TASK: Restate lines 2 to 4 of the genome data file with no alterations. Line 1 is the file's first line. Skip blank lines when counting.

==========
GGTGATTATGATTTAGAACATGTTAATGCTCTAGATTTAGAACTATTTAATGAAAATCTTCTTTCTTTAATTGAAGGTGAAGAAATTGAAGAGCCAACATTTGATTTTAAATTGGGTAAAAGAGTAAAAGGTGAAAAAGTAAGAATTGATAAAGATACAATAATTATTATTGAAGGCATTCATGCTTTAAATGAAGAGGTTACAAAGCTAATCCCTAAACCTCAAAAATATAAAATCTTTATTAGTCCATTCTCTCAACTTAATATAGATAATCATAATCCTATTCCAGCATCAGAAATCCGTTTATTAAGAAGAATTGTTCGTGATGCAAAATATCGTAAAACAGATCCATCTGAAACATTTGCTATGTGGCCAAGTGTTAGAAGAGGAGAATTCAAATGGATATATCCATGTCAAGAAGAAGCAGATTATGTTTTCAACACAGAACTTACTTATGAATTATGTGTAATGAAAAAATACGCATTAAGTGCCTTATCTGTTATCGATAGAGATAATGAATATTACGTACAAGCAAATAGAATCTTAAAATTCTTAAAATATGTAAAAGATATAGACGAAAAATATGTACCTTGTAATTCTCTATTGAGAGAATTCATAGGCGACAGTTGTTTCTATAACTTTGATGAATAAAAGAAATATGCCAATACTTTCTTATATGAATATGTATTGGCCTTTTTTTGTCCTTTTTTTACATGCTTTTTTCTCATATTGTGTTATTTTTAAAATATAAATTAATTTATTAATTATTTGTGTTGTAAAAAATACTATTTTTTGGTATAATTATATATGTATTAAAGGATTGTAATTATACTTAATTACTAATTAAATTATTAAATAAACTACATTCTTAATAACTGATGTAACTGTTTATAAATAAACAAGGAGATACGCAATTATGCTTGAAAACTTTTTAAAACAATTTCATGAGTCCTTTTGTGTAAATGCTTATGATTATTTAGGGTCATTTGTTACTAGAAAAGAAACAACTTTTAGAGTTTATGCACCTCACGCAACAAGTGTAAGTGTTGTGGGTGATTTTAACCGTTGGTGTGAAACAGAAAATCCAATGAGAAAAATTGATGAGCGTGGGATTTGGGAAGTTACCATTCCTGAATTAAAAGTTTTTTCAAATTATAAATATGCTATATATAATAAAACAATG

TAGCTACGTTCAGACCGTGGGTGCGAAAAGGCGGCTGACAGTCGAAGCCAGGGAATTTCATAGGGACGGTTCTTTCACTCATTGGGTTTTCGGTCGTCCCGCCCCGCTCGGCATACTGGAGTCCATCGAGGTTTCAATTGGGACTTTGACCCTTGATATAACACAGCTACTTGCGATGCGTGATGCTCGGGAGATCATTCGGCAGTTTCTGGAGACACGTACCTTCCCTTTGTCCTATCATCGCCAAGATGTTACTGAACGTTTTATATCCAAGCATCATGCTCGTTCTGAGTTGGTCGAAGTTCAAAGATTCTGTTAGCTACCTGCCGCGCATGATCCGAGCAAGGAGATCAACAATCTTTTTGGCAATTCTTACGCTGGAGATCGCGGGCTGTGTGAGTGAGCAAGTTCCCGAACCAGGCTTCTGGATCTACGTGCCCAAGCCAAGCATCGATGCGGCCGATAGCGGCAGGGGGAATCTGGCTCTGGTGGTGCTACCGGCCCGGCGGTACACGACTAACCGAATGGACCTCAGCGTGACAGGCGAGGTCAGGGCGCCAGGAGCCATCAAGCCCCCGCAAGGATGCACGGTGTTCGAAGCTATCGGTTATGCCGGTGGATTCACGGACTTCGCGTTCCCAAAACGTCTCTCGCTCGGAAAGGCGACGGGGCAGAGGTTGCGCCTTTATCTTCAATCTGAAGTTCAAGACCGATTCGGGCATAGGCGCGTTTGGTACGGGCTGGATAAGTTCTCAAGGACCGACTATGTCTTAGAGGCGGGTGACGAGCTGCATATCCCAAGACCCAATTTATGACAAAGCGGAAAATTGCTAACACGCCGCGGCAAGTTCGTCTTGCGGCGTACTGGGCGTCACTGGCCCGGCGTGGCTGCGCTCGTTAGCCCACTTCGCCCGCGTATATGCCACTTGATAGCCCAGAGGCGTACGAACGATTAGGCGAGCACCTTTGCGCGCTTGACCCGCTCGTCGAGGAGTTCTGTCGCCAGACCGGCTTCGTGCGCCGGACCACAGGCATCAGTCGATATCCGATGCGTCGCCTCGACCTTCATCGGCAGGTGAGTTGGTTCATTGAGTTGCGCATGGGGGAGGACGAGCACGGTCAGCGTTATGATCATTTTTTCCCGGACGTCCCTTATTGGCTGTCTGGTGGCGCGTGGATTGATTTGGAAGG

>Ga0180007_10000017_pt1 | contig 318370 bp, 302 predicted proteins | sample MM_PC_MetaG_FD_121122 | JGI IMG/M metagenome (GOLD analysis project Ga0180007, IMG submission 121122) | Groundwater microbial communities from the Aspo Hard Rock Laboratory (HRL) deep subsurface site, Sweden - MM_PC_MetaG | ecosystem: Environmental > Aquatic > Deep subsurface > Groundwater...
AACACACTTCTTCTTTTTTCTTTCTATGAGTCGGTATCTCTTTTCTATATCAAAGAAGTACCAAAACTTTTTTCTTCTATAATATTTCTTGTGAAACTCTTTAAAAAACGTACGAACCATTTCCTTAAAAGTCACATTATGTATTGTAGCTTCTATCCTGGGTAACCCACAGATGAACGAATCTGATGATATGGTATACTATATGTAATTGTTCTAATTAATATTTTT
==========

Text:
TAGCTACGTTCAGACCGTGGGTGCGAAAAGGCGGCTGACAGTCGAAGCCAGGGAATTTCATAGGGACGGTTCTTTCACTCATTGGGTTTTCGGTCGTCCCGCCCCGCTCGGCATACTGGAGTCCATCGAGGTTTCAATTGGGACTTTGACCCTTGATATAACACAGCTACTTGCGATGCGTGATGCTCGGGAGATCATTCGGCAGTTTCTGGAGACACGTACCTTCCCTTTGTCCTATCATCGCCAAGATGTTACTGAACGTTTTATATCCAAGCATCATGCTCGTTCTGAGTTGGTCGAAGTTCAAAGATTCTGTTAGCTACCTGCCGCGCATGATCCGAGCAAGGAGATCAACAATCTTTTTGGCAATTCTTACGCTGGAGATCGCGGGCTGTGTGAGTGAGCAAGTTCCCGAACCAGGCTTCTGGATCTACGTGCCCAAGCCAAGCATCGATGCGGCCGATAGCGGCAGGGGGAATCTGGCTCTGGTGGTGCTACCGGCCCGGCGGTACACGACTAACCGAATGGACCTCAGCGTGACAGGCGAGGTCAGGGCGCCAGGAGCCATCAAGCCCCCGCAAGGATGCACGGTGTTCGAAGCTATCGGTTATGCCGGTGGATTCACGGACTTCGCGTTCCCAAAACGTCTCTCGCTCGGAAAGGCGACGGGGCAGAGGTTGCGCCTTTATCTTCAATCTGAAGTTCAAGACCGATTCGGGCATAGGCGCGTTTGGTACGGGCTGGATAAGTTCTCAAGGACCGACTATGTCTTAGAGGCGGGTGACGAGCTGCATATCCCAAGACCCAATTTATGACAAAGCGGAAAATTGCTAACACGCCGCGGCAAGTTCGTCTTGCGGCGTACTGGGCGTCACTGGCCCGGCGTGGCTGCGCTCGTTAGCCCACTTCGCCCGCGTATATGCCACTTGATAGCCCAGAGGCGTACGAACGATTAGGCGAGCACCTTTGCGCGCTTGACCCGCTCGTCGAGGAGTTCTGTCGCCAGACCGGCTTCGTGCGCCGGACCACAGGCATCAGTCGATATCCGATGCGTCGCCTCGACCTTCATCGGCAGGTGAGTTGGTTCATTGAGTTGCGCATGGGGGAGGACGAGCACGGTCAGCGTTATGATCATTTTTTCCCGGACGTCCCTTATTGGCTGTCTGGTGGCGCGTGGATTGATTTGGAAGG

>Ga0180007_10000017_pt1 | contig 318370 bp, 302 predicted proteins | sample MM_PC_MetaG_FD_121122 | JGI IMG/M metagenome (GOLD analysis project Ga0180007, IMG submission 121122) | Groundwater microbial communities from the Aspo Hard Rock Laboratory (HRL) deep subsurface site, Sweden - MM_PC_MetaG | ecosystem: Environmental > Aquatic > Deep subsurface > Groundwater...
AACACACTTCTTCTTTTTTCTTTCTATGAGTCGGTATCTCTTTTCTATATCAAAGAAGTACCAAAACTTTTTTCTTCTATAATATTTCTTGTGAAACTCTTTAAAAAACGTACGAACCATTTCCTTAAAAGTCACATTATGTATTGTAGCTTCTATCCTGGGTAACCCACAGATGAACGAATCTGATGATATGGTATACTATATGTAATTGTTCTAATTAATATTTTT